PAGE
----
February saw the first meeting of the Iowa Peace Officers Association (IPOA) where Osceola’s own Police Chief, Marty Duffus, presided over events as the organization’s new President. After four years as Vice President, Duffus was nominated for the position and took the helm after Mike McKelvey from the Mason City Police Department retired. The new position comes with a litany of honors but it’s the organization’s service and the ability to make an impact on the future lives and safety of his fellow officers Duffus focused on.
“The IPOA offers a range of value for officers across the state,” said Duffus. “From a strong legislative voice to continuing education on safety, investigation procedures, and current events, we work to keep all officers ahead of public information cycles and situations that could possibly become threats to our communities.”
Established in 1908, The Iowa Peace Officers Association includes and serves members from local, regional, and state law enforcement organizations. These organizations include Iowa State Troopers, members of the DOT, local Sheriffs, and Railroad Police Officers. Many of the recent actions the IPOA have taken focused on the safety and welfare of the organization, their membership and increasing educational opportunities for Iowa law enforcement organizations.
“Recently we lobbied the Iowa statehouse on behalf of officers across the state to help raise awareness for bills like Governor Reynolds’ ‘Back the Blue Act,’ the reduction of income tax on officer retirements, as well as advising on changes to the regulation of CBD and cannabis and other criminal laws,” said Duffus. “These activities affect more than our officers. It directly impacts how we all protect and serve our communities.”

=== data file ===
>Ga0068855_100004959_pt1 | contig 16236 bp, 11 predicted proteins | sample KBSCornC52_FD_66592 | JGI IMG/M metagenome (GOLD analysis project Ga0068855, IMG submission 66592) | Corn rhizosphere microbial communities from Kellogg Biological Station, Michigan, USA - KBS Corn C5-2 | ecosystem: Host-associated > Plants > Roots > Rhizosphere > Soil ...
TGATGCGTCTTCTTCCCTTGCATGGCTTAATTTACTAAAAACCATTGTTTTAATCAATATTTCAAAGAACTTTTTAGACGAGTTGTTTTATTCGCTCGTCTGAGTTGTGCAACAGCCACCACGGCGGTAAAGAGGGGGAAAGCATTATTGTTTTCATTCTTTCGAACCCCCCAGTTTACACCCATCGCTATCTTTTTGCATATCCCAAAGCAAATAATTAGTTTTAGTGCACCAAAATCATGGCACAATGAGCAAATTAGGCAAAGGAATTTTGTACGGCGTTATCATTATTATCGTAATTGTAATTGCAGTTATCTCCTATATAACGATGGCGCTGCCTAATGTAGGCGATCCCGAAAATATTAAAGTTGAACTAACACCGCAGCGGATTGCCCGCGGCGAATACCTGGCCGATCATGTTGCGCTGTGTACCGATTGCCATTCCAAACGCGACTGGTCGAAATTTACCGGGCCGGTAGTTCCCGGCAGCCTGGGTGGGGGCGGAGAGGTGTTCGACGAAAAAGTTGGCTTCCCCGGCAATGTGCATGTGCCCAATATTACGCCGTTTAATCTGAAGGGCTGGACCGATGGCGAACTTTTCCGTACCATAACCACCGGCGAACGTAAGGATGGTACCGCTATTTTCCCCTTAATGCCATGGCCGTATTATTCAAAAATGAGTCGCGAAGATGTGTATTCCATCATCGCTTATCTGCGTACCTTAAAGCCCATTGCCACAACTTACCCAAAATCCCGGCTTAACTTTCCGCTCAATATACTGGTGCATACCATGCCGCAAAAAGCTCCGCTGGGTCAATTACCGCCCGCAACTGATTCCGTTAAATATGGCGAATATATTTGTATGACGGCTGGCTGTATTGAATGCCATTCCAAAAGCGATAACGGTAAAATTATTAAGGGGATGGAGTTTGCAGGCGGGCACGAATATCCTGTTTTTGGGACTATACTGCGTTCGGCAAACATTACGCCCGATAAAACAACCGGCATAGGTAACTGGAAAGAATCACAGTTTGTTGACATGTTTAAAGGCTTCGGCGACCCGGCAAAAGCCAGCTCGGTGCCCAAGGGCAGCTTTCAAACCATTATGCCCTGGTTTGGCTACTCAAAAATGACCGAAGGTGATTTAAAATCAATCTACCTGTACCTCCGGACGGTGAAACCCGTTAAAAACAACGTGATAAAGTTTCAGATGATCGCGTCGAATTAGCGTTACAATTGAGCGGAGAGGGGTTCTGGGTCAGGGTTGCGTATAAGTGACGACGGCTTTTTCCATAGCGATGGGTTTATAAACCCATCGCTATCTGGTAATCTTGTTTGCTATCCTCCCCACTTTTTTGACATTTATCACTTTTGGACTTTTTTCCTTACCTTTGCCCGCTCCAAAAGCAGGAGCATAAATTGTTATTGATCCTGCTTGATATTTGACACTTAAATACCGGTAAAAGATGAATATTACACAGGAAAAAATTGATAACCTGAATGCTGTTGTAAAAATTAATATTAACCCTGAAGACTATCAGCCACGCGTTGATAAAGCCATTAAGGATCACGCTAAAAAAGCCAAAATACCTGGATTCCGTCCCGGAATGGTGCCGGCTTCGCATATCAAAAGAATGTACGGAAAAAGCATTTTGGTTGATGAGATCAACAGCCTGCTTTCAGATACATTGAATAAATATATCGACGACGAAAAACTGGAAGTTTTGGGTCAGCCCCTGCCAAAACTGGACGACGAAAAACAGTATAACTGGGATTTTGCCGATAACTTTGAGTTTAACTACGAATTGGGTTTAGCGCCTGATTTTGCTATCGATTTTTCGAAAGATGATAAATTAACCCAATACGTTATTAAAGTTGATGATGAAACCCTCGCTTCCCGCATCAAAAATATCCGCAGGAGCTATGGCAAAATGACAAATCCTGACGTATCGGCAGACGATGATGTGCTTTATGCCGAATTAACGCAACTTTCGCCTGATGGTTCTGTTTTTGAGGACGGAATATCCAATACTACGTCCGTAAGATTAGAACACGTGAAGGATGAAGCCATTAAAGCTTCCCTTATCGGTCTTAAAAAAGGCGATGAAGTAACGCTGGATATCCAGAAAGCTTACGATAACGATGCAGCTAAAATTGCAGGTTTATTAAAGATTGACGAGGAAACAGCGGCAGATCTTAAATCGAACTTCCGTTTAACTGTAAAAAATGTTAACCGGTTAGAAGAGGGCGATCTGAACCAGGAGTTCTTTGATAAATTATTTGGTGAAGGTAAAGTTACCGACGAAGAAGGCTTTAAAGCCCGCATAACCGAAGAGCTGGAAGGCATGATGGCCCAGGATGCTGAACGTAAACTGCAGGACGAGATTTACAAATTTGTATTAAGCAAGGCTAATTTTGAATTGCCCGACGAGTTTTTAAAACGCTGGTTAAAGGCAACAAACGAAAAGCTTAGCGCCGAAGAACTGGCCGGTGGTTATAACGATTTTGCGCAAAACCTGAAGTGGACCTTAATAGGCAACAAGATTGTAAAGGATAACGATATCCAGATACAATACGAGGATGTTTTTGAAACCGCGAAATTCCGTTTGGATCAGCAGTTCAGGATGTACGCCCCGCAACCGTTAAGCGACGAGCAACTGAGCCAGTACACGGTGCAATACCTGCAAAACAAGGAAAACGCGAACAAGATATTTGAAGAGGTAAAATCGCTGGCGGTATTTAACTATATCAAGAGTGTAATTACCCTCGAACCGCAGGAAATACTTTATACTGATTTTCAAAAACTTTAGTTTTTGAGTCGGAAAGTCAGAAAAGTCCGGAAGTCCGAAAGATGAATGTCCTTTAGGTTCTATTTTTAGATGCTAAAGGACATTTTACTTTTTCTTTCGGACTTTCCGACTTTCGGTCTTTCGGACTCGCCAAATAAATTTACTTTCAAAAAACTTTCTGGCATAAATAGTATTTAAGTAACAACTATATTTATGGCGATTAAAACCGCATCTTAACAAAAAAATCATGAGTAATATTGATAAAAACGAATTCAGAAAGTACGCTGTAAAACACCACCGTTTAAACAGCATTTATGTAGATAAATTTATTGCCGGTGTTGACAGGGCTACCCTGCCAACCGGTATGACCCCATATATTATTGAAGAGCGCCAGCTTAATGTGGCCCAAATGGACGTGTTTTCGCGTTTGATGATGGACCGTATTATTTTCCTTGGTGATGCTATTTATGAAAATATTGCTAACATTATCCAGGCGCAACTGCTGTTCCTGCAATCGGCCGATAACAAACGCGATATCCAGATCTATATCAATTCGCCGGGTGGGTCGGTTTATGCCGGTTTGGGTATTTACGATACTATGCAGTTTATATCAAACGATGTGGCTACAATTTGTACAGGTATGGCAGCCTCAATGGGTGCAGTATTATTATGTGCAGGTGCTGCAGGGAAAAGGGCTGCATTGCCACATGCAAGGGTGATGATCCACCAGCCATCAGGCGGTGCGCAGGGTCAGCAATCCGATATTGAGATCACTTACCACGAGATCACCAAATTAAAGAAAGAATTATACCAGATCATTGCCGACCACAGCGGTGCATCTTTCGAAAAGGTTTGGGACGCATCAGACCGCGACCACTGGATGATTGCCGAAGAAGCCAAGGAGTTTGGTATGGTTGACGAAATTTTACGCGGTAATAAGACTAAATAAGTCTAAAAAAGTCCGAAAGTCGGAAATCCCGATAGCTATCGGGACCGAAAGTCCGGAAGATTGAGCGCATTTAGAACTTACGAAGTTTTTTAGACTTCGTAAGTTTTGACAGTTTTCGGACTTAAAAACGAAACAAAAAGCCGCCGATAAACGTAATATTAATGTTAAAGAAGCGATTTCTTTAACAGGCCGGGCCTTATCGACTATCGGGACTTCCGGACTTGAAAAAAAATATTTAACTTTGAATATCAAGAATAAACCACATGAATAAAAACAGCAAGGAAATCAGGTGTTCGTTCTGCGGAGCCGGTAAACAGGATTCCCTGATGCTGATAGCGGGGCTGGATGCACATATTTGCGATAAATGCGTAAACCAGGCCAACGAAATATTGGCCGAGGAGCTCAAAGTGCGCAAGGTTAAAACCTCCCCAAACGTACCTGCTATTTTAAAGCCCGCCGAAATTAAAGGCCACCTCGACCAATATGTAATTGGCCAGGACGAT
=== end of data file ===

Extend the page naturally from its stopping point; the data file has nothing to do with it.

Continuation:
Each year, the IPOA also holds the IPOA Training Conference for its members. The 2023 Conference held this past February at Prairie Meadows, in Des Moines, Iowa, saw hundreds of officers gather over a day and a half event to listen to industry experts and attend educational training sessions. This training covered a wide array of topics to help association officers, from gathering deeper insights from current events like investigations surrounding the Molly Tibbits murder, the riots in Ferguson, Missouri and in Minneapolis, Minnesota as well as cultural studies on policing in America, gun safety, and even sessions on officer pension and retirement advice.
“For those who wear the badge, the IPOA is a resource of support and education,” said Duffus. “For our communities, it means there’s an organization that is committed to making policing and serving the community as effective and safe as possible.”
The IPOA Presidential position comes with a two-year term. Duffus hopes, in his time as president, to continue to build the association’s membership, increase attendance to the Annual Training Conference, and make it easier to share the information and education officers need to better serve the community.